On Thursday in these pages, I wrote that I was hesitant even to delineate in writing where Prime Minister Benjamin Netanyahu’s bitter public declaration of no confidence in the rule of law here — charging that he was the victim of a frameup and an attempted coup — risked taking Israel.
His opposition challenger for the prime ministership, Benny Gantz, had no such hesitation. In a speech on Saturday night, the Blue and White party leader warned that Netanyahu risked dragging Israel into something akin to civil war — literally, as he put it, a “war of brother against brother.” He castigated Netanyahu for his behavior as opposition leader in 1995 and specified, ominously, “The man who led a harsh and painful incitement campaign against prime minister Yitzhak Rabin, a campaign that ended in a terrible national disaster, should well know the dangerous price of words, which could heaven forbid turn into deadly bullets.”
Gantz is a relatively credible politician to many Israelis by virtue of his former military career, which took him all the way to IDF chief of staff. But he is an ambitious politician nonetheless, Netanyahu’s main opposition rival, and has been seeking to replace Netanyahu as prime minister.
A second leading politician also warned Netanyahu Saturday night that alleging a coup is false and telling the public that the rule of law has lost its credibility is dangerous. “This is not an attempted coup. That is not accurate,” said Gideon Sa’ar. “It is not responsible to make this claim… It aims not for reform but to destroy the law enforcement establishment.” By making incendiary accusations against the police and state prosecution, warned Sa’ar, the prime minister was “causing chaos in the country.”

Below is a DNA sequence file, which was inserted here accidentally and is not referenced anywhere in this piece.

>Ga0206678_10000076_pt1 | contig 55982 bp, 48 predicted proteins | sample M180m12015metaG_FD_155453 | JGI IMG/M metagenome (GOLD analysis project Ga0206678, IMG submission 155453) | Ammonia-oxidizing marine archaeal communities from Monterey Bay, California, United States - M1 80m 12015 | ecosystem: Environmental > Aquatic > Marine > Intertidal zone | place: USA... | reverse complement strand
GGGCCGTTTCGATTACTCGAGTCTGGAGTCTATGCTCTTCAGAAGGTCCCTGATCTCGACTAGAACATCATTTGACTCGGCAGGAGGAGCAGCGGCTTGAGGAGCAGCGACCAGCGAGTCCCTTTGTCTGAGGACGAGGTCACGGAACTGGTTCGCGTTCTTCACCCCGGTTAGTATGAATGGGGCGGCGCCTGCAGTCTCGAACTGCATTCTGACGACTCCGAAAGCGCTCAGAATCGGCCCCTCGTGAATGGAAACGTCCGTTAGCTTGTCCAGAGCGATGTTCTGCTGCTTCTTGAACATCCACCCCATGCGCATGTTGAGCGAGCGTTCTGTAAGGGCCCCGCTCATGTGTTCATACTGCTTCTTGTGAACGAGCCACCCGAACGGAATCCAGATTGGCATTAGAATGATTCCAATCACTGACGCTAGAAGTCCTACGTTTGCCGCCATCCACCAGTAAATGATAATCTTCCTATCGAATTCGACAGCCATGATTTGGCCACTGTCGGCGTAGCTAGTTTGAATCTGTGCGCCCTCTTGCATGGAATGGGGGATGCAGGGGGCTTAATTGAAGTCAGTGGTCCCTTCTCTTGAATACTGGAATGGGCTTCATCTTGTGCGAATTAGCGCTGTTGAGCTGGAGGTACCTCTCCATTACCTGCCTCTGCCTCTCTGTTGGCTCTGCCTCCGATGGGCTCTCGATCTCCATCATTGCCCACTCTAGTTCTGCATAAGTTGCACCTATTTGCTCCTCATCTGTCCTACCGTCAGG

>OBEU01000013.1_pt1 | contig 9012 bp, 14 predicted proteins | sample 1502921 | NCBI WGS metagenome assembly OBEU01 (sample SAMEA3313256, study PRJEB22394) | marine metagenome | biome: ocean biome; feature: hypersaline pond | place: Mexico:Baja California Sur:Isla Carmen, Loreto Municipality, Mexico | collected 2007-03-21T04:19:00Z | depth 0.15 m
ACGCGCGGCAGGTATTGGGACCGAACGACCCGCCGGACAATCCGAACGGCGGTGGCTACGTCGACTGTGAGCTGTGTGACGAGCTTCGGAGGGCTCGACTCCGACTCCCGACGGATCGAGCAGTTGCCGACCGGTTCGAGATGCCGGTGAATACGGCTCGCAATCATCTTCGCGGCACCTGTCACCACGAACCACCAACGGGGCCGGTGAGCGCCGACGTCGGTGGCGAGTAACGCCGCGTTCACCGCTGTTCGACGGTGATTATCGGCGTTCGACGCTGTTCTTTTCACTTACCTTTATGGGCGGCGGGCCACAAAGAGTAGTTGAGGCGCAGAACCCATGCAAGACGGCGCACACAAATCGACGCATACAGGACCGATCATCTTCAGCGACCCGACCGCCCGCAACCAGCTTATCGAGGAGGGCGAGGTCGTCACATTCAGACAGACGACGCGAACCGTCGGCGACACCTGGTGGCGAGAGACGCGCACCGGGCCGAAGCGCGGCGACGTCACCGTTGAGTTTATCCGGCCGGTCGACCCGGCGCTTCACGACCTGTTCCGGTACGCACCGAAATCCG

Sa’ar is another fairly well respected politician, a former education minister from Netanyahu’s own Likud party and Netanyahu’s own cabinet secretary in the 1990s. But he too is a longtime rival of the prime minister’s, with every personal interest in seeing Netanyahu’s departure.
What has been dismally, crucially missing from the increasingly heated public discourse in the days since Attorney General Avichai Mandelblit announced on Thursday that he would be charging Netanyahu with fraud and breach of trust in the three corruption cases against him, and bribery in one of them, are the warning voices of leaders who share Netanyahu’s political philosophy, who generally admire him, and who do not seek his job.
Some of those who might have spoken out, and urged Netanyahu to avoid stirring up a vicious domestic debate that could deteriorate into the unthinkable atmosphere of 24 years ago, simply aren’t around anymore. It is less than a year, for instance, since the passing of Moshe Arens, the former Likud defense minister who, more than anyone else, gave Netanyahu the early support and the first opportunities to showcase his talents in the field of public diplomacy. I’m not sure what happened between Thursday evening, when Netanyahu placed himself in direct opposition to Israel’s police and prosecutors, and invited the public to mistrust them too, and Friday afternoon, when a slightly more conciliatory Netanyahu declared that, “no question,” he’d accept the court’s decision in the cases. But if Arens had still been with us, I’d have bet that a phone call from his mentor was part of the shift.